Recycling projects of 2012

Lately, recycling stuff has been one of my favourite challenges, first because it’s not work-related (I love research challenges, but getting away for a bit is nice too), secondly because they’re the kind of thing that keep your brain just busy enough to prevent moping around, and just relaxed enough at the same time. Also, recycling saves money. It’s not quite enough to grant you a medal for saving the environment, but then, tiny gestures like this start to mean something when they’re stacked, not when you perform them one at a time, occasionally–however, recycling has the avantage of making you realise the quantity and value of what you’re throwing away, and just because of this, I think it’s valuable in itself. Plus, it’s fun!

One of my big projects last year involved making papier mache shoe shelves. We have a tiny corridor at the entrance of our flat, and it was quickly getting crowded with shoes, so the necessity of some made-to-measure shelves soon became apparent. And since we get an awful lot of ads, pamphlets and unwanted magazines in the building (not to mention the monthly newsletters from our resident Jehovah witnesses), there was plenty of material to go around without having to buy wood.

So, the results in a nutshell:

The good: papier mache is surprisingly sturdy for something made of, well, paper. It’s lightweight, too, and it’s dirt-cheap: all you need for a complete set of shelves is a box of wallpaper glue flakes, some tape and cord, paper and a couple of cardboard boxes (easily found: just ask any shopkeeper), a couple of strong poles if you can find them (bamboo is perfect as it takes forever to decay, but just use whatever you have ready at hand), and some leftover paint to make it waterproof (unless you want to have a nasty surprise the first time you come home from walking in the rain). You can choose the dimensions easily, and make virtually anything out of it.

The bad: you better have a lot of time on your hand. The more sophisticated method, which yields the most resilient material, involves gluing one or two layers of paper on carboard, letting it dry, then repeating the process four or five times. It takes forever. The other method is marginally faster, though it will still take time for large quantities: you have to mash paper to a pulp (a sturdy food processor can work, or it you don’t have one, shredding it finely does the trick too), then mix it with glue until you otbain a sticky paste that can form a thicker layer. If you’re lookgin for a project to take your mind off stuff for a good while, then great.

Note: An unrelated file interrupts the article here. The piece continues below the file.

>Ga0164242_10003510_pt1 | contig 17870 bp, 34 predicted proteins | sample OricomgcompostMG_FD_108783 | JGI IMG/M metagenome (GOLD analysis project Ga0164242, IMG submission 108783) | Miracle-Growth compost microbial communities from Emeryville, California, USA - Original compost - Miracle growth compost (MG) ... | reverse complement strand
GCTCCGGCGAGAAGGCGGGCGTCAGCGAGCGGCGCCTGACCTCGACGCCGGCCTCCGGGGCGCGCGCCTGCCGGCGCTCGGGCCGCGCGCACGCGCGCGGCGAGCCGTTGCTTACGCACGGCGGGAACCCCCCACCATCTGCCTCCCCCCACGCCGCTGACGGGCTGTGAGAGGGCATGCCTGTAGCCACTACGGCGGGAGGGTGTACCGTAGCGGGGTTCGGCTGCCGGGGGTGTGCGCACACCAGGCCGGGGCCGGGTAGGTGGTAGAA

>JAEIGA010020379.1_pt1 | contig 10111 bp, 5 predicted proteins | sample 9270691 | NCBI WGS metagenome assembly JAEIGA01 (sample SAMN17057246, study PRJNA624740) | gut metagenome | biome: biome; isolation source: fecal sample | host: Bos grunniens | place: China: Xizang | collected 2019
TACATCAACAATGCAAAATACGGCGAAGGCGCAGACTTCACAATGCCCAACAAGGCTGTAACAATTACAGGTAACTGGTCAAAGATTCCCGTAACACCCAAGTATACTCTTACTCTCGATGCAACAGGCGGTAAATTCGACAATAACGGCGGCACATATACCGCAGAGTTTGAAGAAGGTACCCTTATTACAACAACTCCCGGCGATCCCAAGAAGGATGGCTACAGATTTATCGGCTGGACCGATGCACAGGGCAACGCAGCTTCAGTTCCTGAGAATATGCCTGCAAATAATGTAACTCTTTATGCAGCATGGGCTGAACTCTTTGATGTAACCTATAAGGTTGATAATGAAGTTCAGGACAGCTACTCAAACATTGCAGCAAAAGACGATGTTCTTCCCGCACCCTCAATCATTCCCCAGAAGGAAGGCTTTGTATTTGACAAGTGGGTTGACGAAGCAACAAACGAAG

The ugly: unless you specifically fish for nice-looking newspapers (which is not quite the point of recycling), the results look… well, home-made, although it’s still very satisfying to end up with a reliable piece of furniture that fits perfectly just where you want it to fit. For the shoe shelves, I only had black paint, so the result looks like this:
If, on the other hand, you’re not looking for something completely waterproof and you’re ready to invest a little more time, you can get a much prettier result by adding one last layer of nice-looking paper. I made a small table for the CD player, to spare our downstairs neighbours the echo of the bass:
Looks much nicer, I think. And we’ve had it for a few years now, and it’s never given any sign of wear.

So, what you have to do to get some long-lasting shelves:

Cut cardboard to the dimensions you want, to make some horizontal “boards”, plus two strong vertical ones (you’ll need to reinforce these with bamboo, or whatever strong material you find). Make some smaller boards as well, that will be wedged vertically between the horizontal ones, to prevent the shelves from collapsing. In the large vertical boards, make two small holes in each place where you want the horizontal boards to fit. Glue two thin bamboo poles under each of the horizontal boards; the poles need to be two or three centimetres longer thn the boards on each side, so they can fit neatly into the holes of the vertical boards. It’s the basic principle of mortise and tenon joinery.

Then, spread a layer of paper-and-glue paste on top of each board (about one centimetre thick). Let it dry, weighting it down if you can, to prevent bending. Once it’s dry, reinforce it with two extra layers of paper: dip the paper in wallpaper glue, spread it out on the surface, brush with your fingers to get rid of any excess glue, repeat until the whole surface is covered. Be careful to keep the holes open in the big vertical boards. And make sure the sides of the boards are covered with overlapping layers of paper, or it risks delaminating.

Last thing you have to do is assemble the whole, keeping it together with tape and cord. It will look and sound really ricketty, but ours have lasted for a few months already and shown no sign of fatigue, so it’s actually quite strong. To make sure that it won’t collapse, you can either fix it to the wall, or simply tie one diagonal bamboo pole at the back with some cord (that will keep the whole shelves straight). Then add two or three layers of paint, a couple of layers of varnish, tell the children not to climb on top of it, just in case, and enjoy!


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